Security firm Trend Micro recently announced that a "malicious insider" sold personal information of approximately 68,000 of its customers to third parties after improperly accessing data stored in its systems with "clear criminal intent".
The massive breach of its customers' personal data was announced by Trend Micro on Tuesday in a blog post in which the cyber security firm said that one of its employees "used fraudulent means to gain access to a customer support database that contained names, email addresses, Trend Micro support ticket numbers, and in some instances telephone numbers".
The firm said that it started receiving information in early August about some customers receiving scam calls by criminals impersonating Trend Micro support personnel. After a couple of months of investigating the issue, Trend Micro concluded that the spam campaign was a result of a malicious employee accessing customer data without authorisation and sharing the data with third parties.
Hackers used stolen data to launch an impersonation campaign targeting customers
"A Trend Micro employee used fraudulent means to gain access to a customer support database that contained names, email addresses, Trend Micro support ticket numbers, and in some instances telephone numbers. There are no indications that any other information such as financial or credit payment information was involved, or that any data from our business or government customers was improperly accessed.
"Our investigation revealed that this employee sold the stolen information to a currently unknown third-party malicious actor. We took swift action to contain the situation, including immediately disabling the unauthorized account access and terminating the employee in question, and we are continuing to work with law enforcement on an ongoing investigation," the firm said.
The firm also warned its customers that it never makes unexpected calls to customers and support calls are scheduled in advance and therefore, affected customers whose data is in possession of malicious actors should not entertain calls from persons impersonating Trend Micro employees.
"We would like to reassure our business and government customers that our investigations have shown no indication that the criminal has accessed any enterprise customer data. While every maliciously accessed data set is one too many, our investigation has shown that this security incident affects less than 1% of Trend Micro’s 12 million consumer customers.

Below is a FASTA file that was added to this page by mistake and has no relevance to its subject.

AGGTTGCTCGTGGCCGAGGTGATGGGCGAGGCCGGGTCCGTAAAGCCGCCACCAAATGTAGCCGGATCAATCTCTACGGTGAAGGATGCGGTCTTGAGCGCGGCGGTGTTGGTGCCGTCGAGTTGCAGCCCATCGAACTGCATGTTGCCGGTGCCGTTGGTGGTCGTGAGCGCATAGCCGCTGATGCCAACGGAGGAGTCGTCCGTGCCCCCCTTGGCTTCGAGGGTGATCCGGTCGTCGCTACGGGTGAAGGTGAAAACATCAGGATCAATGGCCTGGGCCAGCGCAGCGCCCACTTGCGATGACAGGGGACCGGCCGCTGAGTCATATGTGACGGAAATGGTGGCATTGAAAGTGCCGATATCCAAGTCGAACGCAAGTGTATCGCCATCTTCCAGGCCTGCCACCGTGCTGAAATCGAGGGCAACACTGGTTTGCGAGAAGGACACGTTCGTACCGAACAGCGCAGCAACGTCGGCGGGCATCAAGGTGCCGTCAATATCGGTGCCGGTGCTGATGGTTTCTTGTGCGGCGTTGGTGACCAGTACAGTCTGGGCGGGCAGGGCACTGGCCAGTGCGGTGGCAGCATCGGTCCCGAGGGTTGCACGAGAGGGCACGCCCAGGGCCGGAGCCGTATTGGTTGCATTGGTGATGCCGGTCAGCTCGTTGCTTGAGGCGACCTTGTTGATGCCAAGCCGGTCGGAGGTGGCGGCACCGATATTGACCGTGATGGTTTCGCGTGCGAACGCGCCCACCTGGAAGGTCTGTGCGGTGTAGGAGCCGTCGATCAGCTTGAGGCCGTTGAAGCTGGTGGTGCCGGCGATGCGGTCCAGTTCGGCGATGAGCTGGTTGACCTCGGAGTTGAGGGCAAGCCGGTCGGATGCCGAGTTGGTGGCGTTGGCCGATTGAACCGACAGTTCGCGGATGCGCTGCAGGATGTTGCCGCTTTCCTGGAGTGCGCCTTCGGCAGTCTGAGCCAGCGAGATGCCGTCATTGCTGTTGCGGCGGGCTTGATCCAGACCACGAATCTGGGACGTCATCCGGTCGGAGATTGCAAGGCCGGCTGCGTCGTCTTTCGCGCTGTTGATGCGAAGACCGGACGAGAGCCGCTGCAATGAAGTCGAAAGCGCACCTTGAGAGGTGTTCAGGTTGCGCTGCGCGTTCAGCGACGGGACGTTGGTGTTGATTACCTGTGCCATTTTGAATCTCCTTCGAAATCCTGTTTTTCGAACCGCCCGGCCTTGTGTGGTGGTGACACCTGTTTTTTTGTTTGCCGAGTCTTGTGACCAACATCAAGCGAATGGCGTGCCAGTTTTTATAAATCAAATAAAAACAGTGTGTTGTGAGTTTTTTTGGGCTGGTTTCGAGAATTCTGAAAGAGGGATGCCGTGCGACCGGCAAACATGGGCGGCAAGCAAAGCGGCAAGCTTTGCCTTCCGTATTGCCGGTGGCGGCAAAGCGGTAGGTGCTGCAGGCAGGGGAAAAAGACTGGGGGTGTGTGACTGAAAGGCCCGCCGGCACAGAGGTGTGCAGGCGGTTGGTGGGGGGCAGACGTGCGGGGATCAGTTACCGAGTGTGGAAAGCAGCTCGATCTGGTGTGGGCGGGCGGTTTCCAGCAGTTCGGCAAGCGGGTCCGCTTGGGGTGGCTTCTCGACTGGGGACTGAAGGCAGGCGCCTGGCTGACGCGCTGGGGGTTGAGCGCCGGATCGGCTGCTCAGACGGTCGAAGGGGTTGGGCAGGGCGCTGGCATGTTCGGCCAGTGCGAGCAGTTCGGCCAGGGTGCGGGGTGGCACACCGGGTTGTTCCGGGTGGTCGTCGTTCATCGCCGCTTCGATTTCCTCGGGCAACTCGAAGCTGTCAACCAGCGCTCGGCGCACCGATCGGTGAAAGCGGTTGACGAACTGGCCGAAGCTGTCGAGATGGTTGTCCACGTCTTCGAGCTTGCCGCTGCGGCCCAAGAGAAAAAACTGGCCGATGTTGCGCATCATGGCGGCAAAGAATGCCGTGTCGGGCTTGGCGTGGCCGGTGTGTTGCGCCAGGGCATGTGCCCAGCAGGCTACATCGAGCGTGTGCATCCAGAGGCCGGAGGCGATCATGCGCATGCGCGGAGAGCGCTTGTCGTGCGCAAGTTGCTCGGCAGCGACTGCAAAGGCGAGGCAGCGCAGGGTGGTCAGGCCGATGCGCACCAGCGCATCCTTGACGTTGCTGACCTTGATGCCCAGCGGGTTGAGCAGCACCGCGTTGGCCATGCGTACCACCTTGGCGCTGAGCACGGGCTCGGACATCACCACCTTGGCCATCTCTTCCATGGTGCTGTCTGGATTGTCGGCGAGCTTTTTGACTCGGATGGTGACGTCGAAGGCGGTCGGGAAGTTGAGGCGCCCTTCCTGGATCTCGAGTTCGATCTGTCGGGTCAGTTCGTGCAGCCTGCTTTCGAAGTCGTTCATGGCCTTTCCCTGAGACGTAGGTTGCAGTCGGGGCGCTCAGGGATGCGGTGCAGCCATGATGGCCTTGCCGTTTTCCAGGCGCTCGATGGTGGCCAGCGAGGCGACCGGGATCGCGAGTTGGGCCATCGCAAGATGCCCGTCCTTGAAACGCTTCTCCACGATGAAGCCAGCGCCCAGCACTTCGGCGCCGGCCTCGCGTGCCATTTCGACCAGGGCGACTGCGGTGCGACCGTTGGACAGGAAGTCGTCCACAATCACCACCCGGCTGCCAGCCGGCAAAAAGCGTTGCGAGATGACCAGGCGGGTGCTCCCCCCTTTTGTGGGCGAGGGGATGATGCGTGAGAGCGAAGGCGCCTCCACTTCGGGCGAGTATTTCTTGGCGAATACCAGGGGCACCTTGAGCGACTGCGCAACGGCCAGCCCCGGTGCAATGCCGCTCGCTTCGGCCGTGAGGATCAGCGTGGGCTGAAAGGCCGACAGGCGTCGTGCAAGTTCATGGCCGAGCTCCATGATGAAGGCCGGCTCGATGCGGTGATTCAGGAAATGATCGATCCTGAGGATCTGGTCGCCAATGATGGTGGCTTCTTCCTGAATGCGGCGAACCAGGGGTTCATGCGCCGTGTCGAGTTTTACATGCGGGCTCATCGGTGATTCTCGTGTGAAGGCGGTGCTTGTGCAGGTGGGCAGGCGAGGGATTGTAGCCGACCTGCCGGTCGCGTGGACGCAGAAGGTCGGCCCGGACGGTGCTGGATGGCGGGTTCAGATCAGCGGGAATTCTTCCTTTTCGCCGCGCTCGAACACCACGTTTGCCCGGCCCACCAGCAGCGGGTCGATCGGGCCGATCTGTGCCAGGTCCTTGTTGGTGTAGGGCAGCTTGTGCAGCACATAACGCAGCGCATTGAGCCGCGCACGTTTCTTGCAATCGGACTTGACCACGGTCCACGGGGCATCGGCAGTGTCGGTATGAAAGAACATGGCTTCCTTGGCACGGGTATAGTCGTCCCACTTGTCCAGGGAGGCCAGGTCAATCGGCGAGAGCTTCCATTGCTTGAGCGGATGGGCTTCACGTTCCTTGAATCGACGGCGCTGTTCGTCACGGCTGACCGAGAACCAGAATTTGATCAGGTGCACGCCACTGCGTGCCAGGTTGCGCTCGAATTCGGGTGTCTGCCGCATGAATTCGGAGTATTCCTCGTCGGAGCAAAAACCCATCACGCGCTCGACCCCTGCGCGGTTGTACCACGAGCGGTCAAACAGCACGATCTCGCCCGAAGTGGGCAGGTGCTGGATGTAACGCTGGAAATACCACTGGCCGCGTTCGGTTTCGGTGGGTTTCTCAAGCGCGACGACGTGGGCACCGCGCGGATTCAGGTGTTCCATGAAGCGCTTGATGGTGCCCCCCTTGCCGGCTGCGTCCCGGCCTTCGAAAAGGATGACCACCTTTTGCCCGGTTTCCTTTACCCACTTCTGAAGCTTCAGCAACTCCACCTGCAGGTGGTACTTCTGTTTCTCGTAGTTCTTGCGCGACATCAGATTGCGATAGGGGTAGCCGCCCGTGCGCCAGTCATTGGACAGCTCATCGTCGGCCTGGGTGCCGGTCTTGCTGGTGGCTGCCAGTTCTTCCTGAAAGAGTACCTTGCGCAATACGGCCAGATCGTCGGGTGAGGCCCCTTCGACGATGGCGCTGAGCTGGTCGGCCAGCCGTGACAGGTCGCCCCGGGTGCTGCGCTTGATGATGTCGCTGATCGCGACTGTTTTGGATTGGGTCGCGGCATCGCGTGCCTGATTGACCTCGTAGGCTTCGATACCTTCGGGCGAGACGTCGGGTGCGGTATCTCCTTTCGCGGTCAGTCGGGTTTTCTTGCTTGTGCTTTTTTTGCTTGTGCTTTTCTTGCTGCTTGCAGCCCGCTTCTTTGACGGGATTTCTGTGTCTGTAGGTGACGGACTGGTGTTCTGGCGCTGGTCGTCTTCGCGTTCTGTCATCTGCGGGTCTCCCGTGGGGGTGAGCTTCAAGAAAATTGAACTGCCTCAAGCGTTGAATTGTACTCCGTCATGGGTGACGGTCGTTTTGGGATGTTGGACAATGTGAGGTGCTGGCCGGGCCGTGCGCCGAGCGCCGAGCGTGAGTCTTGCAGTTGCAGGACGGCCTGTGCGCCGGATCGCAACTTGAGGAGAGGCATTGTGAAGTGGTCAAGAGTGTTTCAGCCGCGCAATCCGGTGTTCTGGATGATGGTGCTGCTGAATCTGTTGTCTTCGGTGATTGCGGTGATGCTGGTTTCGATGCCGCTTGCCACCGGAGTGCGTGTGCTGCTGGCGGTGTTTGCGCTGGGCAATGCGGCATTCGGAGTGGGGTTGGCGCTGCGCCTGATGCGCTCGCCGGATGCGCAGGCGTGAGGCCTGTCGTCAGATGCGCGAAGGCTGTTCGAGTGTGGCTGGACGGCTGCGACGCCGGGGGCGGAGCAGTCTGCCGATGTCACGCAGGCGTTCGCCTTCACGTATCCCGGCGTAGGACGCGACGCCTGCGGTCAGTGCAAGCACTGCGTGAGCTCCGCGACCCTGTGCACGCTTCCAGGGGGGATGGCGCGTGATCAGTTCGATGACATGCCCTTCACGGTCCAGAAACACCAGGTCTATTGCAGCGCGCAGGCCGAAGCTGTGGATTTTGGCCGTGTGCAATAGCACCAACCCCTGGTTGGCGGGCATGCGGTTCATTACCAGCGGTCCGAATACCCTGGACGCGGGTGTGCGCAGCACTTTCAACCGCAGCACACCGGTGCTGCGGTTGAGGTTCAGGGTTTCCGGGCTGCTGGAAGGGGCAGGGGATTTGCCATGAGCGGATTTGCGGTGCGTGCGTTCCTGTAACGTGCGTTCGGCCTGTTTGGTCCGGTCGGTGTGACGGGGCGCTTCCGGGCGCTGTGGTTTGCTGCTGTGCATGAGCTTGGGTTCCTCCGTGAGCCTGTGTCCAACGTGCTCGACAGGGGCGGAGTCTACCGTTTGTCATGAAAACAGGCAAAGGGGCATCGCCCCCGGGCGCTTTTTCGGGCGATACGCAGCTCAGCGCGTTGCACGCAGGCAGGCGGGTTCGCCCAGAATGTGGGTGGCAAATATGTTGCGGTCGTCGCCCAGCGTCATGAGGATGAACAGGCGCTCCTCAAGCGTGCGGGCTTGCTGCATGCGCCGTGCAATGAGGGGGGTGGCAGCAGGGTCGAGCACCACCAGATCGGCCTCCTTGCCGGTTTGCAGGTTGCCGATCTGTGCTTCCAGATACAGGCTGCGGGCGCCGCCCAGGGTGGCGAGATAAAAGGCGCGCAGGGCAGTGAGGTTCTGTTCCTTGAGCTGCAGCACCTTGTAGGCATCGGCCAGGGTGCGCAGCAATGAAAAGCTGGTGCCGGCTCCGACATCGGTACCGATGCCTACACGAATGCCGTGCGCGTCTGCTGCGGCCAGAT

"Our investigation further shows that the criminals were only targeting English-speaking customers, and we have only seen data accessed in predominantly English-speaking countries," it added.
A data-centric security model could have prevented the Trend Micro employee from accessing customer data
"The breach at Trend Micro underscores a major, yet unfortunate, disconnect in IT security today where perimeter security, UBA, database encryption, DLP, and fraud/threat detection are deployed without a complementary deployment of security that ensures the data inside is protected," said Warren Poschman, senior solutions architect at comforte AG.
"Instead of just building virtual Maginot lines around data, organisations need to adopt a data-centric security model to protect the data inside from either external or internal threats – in other words, protect what matters most inside as well as you do to protect the outside perimeter," he added.
"Insider threat covers more than just the nefarious insider, such as this particular case, but includes the unintentional insider threat and insider threat from "trusted" third parties (suppliers, contractors etc.). As organisations become better at protecting their data and assets which is within their control, options for gaining access to that data are turning to insiders," said Peter Draper, technical director, EMEA at Gurucul.
"The report states that the user in question "improperly accessed the data". That being the case, if a modern behaviour analytics solution, such as GRA, had been deployed this activity would have been highlighted before the user had the chance to extract the data and sell it. This would have, not only stopped the data exfiltration, but would have also stopped the Trend Micro users getting the scam calls. Reputation is all!."